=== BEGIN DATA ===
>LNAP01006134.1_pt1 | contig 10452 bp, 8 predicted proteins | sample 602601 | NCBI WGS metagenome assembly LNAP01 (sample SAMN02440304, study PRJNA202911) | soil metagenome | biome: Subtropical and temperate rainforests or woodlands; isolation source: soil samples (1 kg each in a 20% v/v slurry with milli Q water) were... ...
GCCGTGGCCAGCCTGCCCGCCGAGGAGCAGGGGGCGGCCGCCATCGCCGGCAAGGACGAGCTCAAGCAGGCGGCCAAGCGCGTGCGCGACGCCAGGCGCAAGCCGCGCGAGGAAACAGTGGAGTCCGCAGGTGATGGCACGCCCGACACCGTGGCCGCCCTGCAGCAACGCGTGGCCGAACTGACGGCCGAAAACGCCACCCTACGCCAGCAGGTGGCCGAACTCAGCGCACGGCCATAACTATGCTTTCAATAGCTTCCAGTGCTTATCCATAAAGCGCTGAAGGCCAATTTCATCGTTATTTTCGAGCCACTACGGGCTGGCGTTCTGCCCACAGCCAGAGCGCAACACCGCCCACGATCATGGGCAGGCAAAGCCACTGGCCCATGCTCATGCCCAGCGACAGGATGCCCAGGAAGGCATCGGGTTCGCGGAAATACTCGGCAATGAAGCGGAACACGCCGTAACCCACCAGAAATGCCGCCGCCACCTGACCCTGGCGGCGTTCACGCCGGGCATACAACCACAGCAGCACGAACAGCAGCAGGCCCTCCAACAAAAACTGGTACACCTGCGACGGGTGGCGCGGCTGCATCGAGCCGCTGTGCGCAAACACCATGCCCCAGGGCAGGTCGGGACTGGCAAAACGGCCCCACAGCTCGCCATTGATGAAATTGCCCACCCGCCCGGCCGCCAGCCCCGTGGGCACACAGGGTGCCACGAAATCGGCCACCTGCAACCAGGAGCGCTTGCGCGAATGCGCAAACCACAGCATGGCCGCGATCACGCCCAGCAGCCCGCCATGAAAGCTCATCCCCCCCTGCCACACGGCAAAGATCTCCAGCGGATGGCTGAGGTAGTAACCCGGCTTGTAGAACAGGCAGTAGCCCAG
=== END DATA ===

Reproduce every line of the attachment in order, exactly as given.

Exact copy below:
>LNAP01006134.1_pt1 | contig 10452 bp, 8 predicted proteins | sample 602601 | NCBI WGS metagenome assembly LNAP01 (sample SAMN02440304, study PRJNA202911) | soil metagenome | biome: Subtropical and temperate rainforests or woodlands; isolation source: soil samples (1 kg each in a 20% v/v slurry with milli Q water) were... ...
GCCGTGGCCAGCCTGCCCGCCGAGGAGCAGGGGGCGGCCGCCATCGCCGGCAAGGACGAGCTCAAGCAGGCGGCCAAGCGCGTGCGCGACGCCAGGCGCAAGCCGCGCGAGGAAACAGTGGAGTCCGCAGGTGATGGCACGCCCGACACCGTGGCCGCCCTGCAGCAACGCGTGGCCGAACTGACGGCCGAAAACGCCACCCTACGCCAGCAGGTGGCCGAACTCAGCGCACGGCCATAACTATGCTTTCAATAGCTTCCAGTGCTTATCCATAAAGCGCTGAAGGCCAATTTCATCGTTATTTTCGAGCCACTACGGGCTGGCGTTCTGCCCACAGCCAGAGCGCAACACCGCCCACGATCATGGGCAGGCAAAGCCACTGGCCCATGCTCATGCCCAGCGACAGGATGCCCAGGAAGGCATCGGGTTCGCGGAAATACTCGGCAATGAAGCGGAACACGCCGTAACCCACCAGAAATGCCGCCGCCACCTGACCCTGGCGGCGTTCACGCCGGGCATACAACCACAGCAGCACGAACAGCAGCAGGCCCTCCAACAAAAACTGGTACACCTGCGACGGGTGGCGCGGCTGCATCGAGCCGCTGTGCGCAAACACCATGCCCCAGGGCAGGTCGGGACTGGCAAAACGGCCCCACAGCTCGCCATTGATGAAATTGCCCACCCGCCCGGCCGCCAGCCCCGTGGGCACACAGGGTGCCACGAAATCGGCCACCTGCAACCAGGAGCGCTTGCGCGAATGCGCAAACCACAGCATGGCCGCGATCACGCCCAGCAGCCCGCCATGAAAGCTCATCCCCCCCTGCCACACGGCAAAGATCTCCAGCGGATGGCTGAGGTAGTAACCCGGCTTGTAGAACAGGCAGTAGCCCAG